Intestinal mucus potentially improves life of people suffering from inflammatory bowel disease

Published on September 27, 2013 at 2:50 AM · No Comments

Researchers at Institut Hospital del Mar d'Investigacions M-diques (IMIM) in Barcelona, in collaboration with the Icahn School of Medicine at Mount Sinai in New York and other U.S. Institutions, have found that intestinal mucus not only acts as a physical barrier against commensal bacteria and dietary antigens, but also prevents the onset of inflammatory reactions against these agents. This fundamental property of mucus was unknown until now and its discovery could potentially improve the life of people suffering from inflammatory bowel disease.

Mucus is a colloidal gel produced by glands present in our mucosal surfaces, including the intestine. "Our body produces on average a liter of mucus every day. Despite its abundance, mucus has been poorly studied and thus very little is known about its composition, synthesis and functional properties. Part of the problem may be that mucus is traditionally viewed as a symbol of disease and thus represents an antivalue" explains Dr. Andrea Cerutti, ICREA Research Professor, coordinator of the research group in B Cell Biology at IMIM, Professor of Medicine at Mount Sinai and responsible for the study. "In addition, mucus is fundamentally ambiguous. Its fluidity exists in slow motion and there is sticky thickness in its liquidity. This ambiguity may have conditioned a depreciatory estimate of the value of mucus by physicians, who have often put forth every effort to brush, wash or dissolve away mucus as if it were an evil thing" adds Dr. Meimei Shan, the first author of the study and a collaborator of Dr. Cerutti at Mount Sinai in New York.

"Immunologists have always been interested in finding out why we do not develop an inflammatory reaction to the trillions of bacteria and large amounts of food antigens that come in contact with our intestinal mucosa. Yet, these same agents cause dangerous inflammatory reactions and even death when other parts of our body are exposed to them. The discovery published in this study helps to explain this long-standing question." explains Maurizio Gentile, a PhD student in Dr. Cerutti's lab and major contributor of this work.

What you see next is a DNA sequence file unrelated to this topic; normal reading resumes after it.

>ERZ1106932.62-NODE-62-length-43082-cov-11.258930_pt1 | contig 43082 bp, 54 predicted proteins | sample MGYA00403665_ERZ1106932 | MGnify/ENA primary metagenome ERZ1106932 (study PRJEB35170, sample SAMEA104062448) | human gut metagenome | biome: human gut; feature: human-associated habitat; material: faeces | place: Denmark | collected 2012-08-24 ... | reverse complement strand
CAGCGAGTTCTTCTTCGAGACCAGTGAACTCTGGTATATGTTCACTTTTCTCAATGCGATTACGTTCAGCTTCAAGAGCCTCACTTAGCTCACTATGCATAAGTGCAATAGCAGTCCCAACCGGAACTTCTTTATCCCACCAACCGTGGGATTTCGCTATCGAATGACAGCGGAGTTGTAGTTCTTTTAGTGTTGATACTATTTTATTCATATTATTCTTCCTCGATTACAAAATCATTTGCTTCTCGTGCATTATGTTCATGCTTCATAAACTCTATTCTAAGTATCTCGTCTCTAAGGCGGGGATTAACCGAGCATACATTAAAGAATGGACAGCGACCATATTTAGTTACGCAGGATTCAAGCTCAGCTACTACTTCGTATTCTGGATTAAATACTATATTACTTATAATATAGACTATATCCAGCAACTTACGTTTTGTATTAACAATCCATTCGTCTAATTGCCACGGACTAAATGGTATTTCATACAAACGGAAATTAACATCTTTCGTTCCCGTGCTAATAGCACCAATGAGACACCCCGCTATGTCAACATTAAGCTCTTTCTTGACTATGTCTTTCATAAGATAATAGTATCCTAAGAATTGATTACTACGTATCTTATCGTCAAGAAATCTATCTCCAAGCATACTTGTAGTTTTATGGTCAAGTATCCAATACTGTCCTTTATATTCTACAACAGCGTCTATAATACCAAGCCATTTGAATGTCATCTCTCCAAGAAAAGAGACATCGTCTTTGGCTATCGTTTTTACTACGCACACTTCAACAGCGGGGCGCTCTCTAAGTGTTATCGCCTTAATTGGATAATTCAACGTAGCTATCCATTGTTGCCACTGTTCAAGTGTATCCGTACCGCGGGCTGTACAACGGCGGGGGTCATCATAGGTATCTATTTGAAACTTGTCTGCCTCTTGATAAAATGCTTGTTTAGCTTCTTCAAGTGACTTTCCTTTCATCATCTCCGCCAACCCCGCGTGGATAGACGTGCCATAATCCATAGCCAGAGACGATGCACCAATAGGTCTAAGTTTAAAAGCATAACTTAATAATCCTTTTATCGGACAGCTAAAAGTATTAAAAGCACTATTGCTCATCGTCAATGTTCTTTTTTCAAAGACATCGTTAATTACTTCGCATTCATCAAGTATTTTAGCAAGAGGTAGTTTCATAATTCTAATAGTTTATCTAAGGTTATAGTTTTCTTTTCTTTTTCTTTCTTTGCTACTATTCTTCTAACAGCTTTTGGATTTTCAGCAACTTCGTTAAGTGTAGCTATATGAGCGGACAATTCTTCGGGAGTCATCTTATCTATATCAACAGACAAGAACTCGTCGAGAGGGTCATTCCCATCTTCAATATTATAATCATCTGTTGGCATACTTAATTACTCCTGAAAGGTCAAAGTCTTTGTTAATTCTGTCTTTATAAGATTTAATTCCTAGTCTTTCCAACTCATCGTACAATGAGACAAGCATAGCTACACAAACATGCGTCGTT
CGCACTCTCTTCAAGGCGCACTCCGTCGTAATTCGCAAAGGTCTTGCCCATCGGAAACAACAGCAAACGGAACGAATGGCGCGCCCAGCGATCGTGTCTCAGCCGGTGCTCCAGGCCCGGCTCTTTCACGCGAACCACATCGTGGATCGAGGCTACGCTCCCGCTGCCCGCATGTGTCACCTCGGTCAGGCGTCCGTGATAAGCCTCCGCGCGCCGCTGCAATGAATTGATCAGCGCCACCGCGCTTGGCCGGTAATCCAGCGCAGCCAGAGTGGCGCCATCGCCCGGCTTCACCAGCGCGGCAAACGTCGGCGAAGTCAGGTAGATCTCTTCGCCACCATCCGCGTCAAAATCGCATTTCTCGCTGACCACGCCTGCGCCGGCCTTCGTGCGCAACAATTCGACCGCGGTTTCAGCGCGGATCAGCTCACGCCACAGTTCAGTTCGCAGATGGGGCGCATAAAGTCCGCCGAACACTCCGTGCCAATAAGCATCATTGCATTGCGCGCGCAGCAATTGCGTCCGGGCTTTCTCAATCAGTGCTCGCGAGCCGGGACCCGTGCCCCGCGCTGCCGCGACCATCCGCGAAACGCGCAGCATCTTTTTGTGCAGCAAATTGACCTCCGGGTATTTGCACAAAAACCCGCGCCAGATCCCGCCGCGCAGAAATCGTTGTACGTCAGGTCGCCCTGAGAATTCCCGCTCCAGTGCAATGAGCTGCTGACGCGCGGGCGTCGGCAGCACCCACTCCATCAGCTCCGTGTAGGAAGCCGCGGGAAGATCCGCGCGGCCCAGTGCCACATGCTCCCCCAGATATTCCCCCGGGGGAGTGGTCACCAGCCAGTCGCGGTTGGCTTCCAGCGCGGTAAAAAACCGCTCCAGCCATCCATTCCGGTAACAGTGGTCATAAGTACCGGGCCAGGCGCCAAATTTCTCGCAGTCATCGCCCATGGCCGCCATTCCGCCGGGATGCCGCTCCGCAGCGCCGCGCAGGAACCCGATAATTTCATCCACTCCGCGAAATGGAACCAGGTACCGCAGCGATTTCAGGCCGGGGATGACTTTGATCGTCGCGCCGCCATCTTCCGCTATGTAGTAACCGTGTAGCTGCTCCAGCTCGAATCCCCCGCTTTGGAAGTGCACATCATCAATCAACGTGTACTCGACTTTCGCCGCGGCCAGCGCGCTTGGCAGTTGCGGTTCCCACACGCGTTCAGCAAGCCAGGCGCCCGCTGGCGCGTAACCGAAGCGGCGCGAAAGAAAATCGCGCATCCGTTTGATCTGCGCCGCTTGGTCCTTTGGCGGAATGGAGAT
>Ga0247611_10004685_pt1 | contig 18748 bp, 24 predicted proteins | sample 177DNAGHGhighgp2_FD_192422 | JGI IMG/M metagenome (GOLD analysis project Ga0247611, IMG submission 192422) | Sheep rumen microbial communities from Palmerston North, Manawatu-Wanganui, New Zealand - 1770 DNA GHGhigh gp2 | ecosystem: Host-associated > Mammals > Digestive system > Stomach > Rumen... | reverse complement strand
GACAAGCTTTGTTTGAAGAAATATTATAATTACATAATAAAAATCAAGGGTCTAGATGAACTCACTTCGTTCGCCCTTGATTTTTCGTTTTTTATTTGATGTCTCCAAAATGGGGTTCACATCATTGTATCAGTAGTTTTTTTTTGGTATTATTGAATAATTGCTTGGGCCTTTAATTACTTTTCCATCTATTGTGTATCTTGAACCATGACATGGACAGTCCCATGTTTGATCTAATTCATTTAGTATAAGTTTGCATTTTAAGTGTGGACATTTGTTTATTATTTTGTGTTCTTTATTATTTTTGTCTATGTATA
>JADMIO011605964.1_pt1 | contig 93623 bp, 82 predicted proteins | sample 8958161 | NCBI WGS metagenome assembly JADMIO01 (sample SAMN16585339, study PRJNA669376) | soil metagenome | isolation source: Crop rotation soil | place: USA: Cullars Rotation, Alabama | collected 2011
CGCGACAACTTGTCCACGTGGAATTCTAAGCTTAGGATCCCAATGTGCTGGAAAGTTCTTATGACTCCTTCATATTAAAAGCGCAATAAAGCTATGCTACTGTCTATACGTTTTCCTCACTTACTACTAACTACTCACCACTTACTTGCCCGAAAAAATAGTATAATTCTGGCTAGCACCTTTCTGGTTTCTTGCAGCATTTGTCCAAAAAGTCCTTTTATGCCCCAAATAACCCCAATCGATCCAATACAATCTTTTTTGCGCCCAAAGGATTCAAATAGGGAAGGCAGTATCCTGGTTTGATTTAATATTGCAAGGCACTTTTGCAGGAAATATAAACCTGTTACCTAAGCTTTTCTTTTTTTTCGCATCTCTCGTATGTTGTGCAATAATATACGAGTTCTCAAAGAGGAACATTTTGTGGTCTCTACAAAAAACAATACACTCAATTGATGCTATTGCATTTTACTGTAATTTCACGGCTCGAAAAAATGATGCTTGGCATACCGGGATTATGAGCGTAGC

The building block of gut mucus is the mucin MUC2. This molecule not only acts as a physical barrier, but also provides anti-inflammatory signals to dendritic cells, which is an immune cell type that regulates the health of our intestine and helps us to fight against bacteria and food antigens. Dr. Cerutti's team used complex techniques involving cellular immunology and molecular biology to describe this process. "By showing the beneficial anti-inflammatory activity of mucus, our work opens up a broad field of research. The natural pharmacological properties of mucus might provide a promising complementary way to treat inflammatory bowel disease, including ulcerative colitis and Crohn's disease" comments Dr. Linda Cassis, another member of the team involved in this research. A collaborator of Dr. Cerutti at IMIM, Dr. Anna Bigas, was instrumental to define a transcription factor of the anti-inflammatory signaling pathway activated by MUC2 in dendritic cells.

Ulcerative colitis and Crohn's disease have an incidence in Spain of 125 cases out of 100,000 and more than 200 out of 100,000 inhabitants, respectively. Both are chronic pathologies that often affect young people whose quality of life is negatively impacted by major physical problems. Drugs for inflammatory bowel disease do exist, but are complicated by numerous collateral effects. Natural or synthetic mucus might offer a valuable adjuvant therapy that could permit to reduce the dose of currently available drugs, thus attenuating their side effects. However, further experimentation is needed to ascertain the therapeutic value of mucus. Laura Comerma, a physician in the Department of Pathology of Hospital del Mar and another member of the Cerutti lab, adds that "our discovery could also help people affected with food allergies, who indeed can develop gut inflammation besides asthma and dermatitis".

In the future, efforts should concentrate on further exploring the mechanisms underlying the immunological function of mucus. Dr. Cerutti and his collaborator Dr. Montserrat Cols at Mount Sinai explain that "mucus is altered in patients with inflammatory bowel disease and thus attempts should also be made to artificially synthesize MUC2-derived compounds for oral administration that might be capable to mitigate the symptoms of these diseases". Last but not least, the findings of this study may have ramifications in cancer. Indeed, some colon, ovarian and breast cancers produce mucus. Due to its anti-inflammatory properties, mucus produced by malignant cells may impair protective immune responses against the cancerous cells. Thus, a better understanding of the tolerogenic properties of mucus could also have a positive impact in the therapy of these tumors.

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